PG&E’s Hole in the Head

The below article appeared in the November 1980 It’s About Times – Abalone Alliance’s Newsletter

Jay Newbern

PG&E’s insistence on operating its Diablo Canyon nuclear power plant, located only two and a half miles from an earthquake fault, may seem like the epitome of madness. But twenty years ago, the utility was trying to site a reactor just 1000 feet from California’s most famous fault line — the San Andreas.

In 1958 PG&E proposed putting what would have been the world’s largest nuclear reactor to date on the coastline of Sonoma County. PG&E claimed that Bodega Head, a piece of land that juts into the Bodega Bay, was the one spot in the entire Bay Area where nuclear-generated electricity could be priced competitively with power produced by a conventional plant. It planned to complete the 330 megawatt reactor by 1966 at a cost of $61 million.

PG&E already owned 225 acres at Bodega Head and soon was able to get title to more. It obtained building permits on the basis that it planned a steam plant; nothing was mentioned originally about nuclear. A huge 100-foot deep hole was bulldozed out of the earth and concrete trucks began rolling through the small community of Bodega Bay, Before it was over, PG&E had poured $7 million of ratepayers’ money into the hole.

The first major problem discovered about the Sonoma site was that the nuclear plant was to be located only 1000 feet from the San Andreas fault zone. The Atomic Energy Commission,
predecessor of the Nuclear Regulatory Commission, declared that the distance must be increased — to 1320 feet. According to an eyewitness, the 1906 earthquake that wrecked San Francisco caused Bodega Head to ripple like a wave. At nearby Tomales Bay displacement of the earth was an amazing 20

Opposition to the plant began in 1962 with a letter writing campaign by Karl Kortum, head of San Francisco’s Maritime Museum. David Pesonen, at that time a UC Berkeley law student, is credited by most as being instrumental, in the drive to preserve Bodega Head. Organized efforts soon arose.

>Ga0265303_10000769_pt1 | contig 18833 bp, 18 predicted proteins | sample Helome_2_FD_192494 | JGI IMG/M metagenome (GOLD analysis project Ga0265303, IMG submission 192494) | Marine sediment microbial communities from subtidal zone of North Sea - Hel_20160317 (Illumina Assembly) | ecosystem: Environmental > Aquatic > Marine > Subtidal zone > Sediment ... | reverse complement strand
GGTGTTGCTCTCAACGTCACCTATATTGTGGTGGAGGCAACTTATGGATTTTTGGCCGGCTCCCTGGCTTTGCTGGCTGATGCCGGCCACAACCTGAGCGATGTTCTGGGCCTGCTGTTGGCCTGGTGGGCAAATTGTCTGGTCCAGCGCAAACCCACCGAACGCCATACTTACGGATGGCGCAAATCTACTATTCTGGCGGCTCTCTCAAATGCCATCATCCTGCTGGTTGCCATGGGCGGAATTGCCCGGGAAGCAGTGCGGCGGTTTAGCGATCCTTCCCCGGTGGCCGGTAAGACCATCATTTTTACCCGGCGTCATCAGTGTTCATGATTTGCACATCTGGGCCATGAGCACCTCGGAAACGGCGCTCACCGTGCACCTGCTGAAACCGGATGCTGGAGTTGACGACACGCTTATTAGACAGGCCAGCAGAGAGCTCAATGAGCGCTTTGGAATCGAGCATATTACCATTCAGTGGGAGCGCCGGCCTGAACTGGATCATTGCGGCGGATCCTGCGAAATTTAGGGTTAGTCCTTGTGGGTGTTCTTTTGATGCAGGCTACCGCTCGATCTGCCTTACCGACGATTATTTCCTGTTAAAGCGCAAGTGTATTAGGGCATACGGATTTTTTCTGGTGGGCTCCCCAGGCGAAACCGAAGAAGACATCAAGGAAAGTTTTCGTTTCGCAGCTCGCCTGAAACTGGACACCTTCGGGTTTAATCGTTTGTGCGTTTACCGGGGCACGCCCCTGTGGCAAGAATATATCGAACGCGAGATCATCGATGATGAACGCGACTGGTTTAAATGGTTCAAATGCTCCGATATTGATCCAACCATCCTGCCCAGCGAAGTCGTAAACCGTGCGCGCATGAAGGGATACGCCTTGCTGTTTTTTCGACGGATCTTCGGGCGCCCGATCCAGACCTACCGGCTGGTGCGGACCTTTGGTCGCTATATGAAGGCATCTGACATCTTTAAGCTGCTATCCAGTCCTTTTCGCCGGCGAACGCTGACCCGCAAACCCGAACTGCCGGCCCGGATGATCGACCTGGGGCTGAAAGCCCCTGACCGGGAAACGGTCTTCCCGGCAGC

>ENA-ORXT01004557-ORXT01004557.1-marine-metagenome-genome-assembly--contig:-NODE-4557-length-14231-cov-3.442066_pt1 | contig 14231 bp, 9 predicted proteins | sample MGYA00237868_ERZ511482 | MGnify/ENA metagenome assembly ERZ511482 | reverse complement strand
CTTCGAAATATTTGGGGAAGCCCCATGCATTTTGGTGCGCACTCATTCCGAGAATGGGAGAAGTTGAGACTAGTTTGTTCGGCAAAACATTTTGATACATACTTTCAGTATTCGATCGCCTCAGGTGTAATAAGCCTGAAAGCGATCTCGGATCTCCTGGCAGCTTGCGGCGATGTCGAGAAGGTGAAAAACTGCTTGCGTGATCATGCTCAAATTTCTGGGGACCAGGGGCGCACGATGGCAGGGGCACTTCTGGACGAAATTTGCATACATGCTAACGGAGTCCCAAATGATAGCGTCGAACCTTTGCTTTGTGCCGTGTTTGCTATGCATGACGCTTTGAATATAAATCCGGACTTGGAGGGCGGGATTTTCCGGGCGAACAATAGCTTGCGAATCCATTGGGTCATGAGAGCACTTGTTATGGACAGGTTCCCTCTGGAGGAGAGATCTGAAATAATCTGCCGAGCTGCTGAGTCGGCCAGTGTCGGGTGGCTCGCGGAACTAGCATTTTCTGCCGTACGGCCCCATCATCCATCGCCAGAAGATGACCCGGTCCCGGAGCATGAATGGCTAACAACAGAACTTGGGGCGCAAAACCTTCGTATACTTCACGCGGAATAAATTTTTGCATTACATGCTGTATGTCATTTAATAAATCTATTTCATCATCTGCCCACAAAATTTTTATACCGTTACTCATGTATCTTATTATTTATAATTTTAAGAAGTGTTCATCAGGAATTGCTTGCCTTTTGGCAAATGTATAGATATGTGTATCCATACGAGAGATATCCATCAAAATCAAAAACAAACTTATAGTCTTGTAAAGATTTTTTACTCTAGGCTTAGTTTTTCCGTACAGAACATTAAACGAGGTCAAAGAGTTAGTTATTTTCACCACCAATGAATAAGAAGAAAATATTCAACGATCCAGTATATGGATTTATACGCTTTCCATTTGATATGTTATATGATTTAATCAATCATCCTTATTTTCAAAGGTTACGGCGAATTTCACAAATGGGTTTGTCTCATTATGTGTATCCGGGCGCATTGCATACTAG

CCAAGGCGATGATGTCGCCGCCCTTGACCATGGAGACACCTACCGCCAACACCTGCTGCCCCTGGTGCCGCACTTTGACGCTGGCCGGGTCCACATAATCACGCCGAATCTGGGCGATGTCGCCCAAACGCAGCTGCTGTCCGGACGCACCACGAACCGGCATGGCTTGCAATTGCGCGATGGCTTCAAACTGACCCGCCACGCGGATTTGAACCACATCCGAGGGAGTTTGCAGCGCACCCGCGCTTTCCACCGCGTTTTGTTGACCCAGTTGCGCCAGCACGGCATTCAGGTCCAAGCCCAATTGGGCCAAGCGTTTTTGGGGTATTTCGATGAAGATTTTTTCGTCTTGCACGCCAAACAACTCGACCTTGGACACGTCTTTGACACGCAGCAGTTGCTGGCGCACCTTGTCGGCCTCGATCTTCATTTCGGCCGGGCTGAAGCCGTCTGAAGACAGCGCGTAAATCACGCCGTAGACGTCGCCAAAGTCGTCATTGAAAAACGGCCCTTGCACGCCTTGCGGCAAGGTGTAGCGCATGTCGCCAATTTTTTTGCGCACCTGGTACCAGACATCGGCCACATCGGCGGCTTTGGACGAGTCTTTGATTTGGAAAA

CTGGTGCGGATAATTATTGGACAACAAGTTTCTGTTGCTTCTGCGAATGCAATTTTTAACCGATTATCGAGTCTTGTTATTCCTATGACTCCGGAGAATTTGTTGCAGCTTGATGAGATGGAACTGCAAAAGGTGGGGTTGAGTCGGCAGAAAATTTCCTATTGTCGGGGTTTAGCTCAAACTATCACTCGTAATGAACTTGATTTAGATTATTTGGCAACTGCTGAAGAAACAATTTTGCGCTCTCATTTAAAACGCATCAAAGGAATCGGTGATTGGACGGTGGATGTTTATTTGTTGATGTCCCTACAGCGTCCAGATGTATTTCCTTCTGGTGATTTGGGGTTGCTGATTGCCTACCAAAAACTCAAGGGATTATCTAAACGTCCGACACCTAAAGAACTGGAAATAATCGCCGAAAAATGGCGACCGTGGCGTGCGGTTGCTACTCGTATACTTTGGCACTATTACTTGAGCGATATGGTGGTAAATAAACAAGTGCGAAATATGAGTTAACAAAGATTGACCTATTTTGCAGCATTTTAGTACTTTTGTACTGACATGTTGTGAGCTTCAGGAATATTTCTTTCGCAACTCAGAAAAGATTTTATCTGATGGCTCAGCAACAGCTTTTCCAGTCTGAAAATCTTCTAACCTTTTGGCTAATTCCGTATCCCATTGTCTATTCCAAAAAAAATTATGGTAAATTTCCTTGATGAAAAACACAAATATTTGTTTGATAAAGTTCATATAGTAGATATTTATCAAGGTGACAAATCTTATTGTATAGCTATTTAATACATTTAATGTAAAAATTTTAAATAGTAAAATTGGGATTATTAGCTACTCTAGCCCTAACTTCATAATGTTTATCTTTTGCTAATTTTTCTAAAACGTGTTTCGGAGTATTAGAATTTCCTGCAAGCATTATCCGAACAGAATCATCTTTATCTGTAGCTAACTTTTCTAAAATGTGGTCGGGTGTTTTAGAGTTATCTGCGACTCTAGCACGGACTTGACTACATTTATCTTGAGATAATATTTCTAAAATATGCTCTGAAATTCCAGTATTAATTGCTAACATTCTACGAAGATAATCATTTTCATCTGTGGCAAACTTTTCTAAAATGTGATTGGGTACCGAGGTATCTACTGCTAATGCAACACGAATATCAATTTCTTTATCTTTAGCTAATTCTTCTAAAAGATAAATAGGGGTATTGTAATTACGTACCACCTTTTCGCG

The “Northern California Association to Preserve Bodega Head and Harbor” in Berkeley and the “Committee to Preserve Bodega Head” in Sebastopol led the fight against the Sonoma nuke, with public debates, lawsuits, petitions, letter writing, folksongs and rallies. Civil disobedience was not used. One of the groups’ publicity projects was the release of helium-filled toy balloons from Bodega. On them were printed: “This balloon could represent a radioactive atom of strontium-90 or iodine-131.” Several balloons were found in Marin County. The strong winds of Bodega Bay blow southerly toward San Francisco, only 50 miles away;

A few politicians opposed the Bodega plant, including State Assemblyman Alfred Alquist (D-San Jose), US Interior Secretary Morris Udall, Public Utilities Commissioner William Bennett, the California Democratic Council and Governor Pat Brown. Only two small newspapers in the county, the Sebastopol Times and the Cloverdale Reveille, came out against it.

In 1956, two years before PG&E’s proposal was made public, the University of California had been negotiating for a Class A marine research station at Bodega Head. With its rich tide flats, tidepools in Horseshoe Cove, a bird habitat on land and a great variety of undisturbed ocean life outside the bay.

Bodega Head was considered the best site for a marine station on the entire California coast. But in 1957 UC withdrew in the face of PG&E interest and settled for a Class B site elsewhere in the headlands. The State Division of Beaches and the Sonoma County Board of Supervisors also refused to stand up to PG&E.

The California Public Utilities Commission was no better. Four out of five PUC commissioners announced that they would leave considerations of safety up to the Atomic Energy Commission. The AEC, of course, was committed to furthering the development of “peaceful use” of atomic energy and was hardly in the habit of denying nuclear licenses for any reason.

The US Geological Survey eventually agreed with environmentalists that the Bodega location was unsafe because of the nearby earthquake zone. After five years of battle, PG&E gave up on building a nuke at Bodega Head — only to settle soon after on the Diablo Canyon site.

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